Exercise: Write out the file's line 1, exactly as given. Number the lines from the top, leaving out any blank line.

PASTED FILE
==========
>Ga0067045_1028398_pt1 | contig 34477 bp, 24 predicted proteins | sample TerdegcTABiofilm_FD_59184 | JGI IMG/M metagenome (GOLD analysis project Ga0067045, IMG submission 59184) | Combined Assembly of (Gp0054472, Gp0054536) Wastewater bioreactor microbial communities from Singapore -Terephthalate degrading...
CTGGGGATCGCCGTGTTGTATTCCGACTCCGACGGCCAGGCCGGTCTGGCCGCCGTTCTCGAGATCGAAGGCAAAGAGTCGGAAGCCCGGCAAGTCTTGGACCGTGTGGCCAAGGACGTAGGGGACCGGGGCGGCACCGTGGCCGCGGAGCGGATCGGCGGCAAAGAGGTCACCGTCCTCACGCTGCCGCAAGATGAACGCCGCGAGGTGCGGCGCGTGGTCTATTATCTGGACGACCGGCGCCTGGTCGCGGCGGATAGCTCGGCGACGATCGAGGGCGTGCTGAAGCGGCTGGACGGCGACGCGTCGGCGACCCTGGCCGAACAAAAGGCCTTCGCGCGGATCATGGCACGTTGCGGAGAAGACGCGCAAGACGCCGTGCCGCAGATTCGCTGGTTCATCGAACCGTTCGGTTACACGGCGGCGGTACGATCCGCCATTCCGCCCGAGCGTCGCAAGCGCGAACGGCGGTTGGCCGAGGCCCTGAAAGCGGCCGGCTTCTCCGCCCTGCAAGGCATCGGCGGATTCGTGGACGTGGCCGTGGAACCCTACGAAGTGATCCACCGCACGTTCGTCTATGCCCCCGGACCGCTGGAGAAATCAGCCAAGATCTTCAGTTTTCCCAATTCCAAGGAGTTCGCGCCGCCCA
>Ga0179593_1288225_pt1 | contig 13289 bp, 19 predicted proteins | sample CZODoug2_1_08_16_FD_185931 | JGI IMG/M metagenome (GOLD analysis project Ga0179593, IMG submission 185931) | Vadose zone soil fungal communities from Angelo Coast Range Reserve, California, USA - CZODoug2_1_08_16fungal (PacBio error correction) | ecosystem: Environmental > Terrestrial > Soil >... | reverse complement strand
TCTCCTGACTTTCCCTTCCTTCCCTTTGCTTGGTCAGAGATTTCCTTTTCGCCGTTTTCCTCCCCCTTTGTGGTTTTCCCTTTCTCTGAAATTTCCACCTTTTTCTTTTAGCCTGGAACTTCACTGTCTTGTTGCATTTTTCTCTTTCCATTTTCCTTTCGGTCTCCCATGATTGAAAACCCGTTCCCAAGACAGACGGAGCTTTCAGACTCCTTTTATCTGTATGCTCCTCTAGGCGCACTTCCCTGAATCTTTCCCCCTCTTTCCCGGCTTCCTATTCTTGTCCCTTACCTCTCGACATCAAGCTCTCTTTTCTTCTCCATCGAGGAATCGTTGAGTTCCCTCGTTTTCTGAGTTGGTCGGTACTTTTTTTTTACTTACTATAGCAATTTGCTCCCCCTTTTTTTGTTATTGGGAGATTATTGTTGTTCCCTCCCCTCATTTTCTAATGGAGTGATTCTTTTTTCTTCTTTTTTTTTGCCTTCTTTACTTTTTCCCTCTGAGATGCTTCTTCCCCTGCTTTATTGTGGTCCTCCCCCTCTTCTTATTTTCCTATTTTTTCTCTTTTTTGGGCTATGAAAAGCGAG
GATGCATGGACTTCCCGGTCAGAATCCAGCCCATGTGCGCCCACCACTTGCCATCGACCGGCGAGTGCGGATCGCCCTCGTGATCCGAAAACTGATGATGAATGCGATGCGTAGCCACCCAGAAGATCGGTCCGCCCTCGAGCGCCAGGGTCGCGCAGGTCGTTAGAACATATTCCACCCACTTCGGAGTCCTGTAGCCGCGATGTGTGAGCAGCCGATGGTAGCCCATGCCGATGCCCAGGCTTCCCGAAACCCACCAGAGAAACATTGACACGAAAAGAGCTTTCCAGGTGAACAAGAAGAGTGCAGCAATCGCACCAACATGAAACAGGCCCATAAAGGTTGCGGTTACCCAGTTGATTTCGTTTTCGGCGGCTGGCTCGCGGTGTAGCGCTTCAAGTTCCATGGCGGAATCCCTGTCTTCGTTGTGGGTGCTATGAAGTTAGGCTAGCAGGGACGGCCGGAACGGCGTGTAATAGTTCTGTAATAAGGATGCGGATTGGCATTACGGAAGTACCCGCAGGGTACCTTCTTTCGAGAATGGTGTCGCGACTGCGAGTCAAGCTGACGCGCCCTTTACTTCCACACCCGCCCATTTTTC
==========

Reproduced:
>Ga0067045_1028398_pt1 | contig 34477 bp, 24 predicted proteins | sample TerdegcTABiofilm_FD_59184 | JGI IMG/M metagenome (GOLD analysis project Ga0067045, IMG submission 59184) | Combined Assembly of (Gp0054472, Gp0054536) Wastewater bioreactor microbial communities from Singapore -Terephthalate degrading...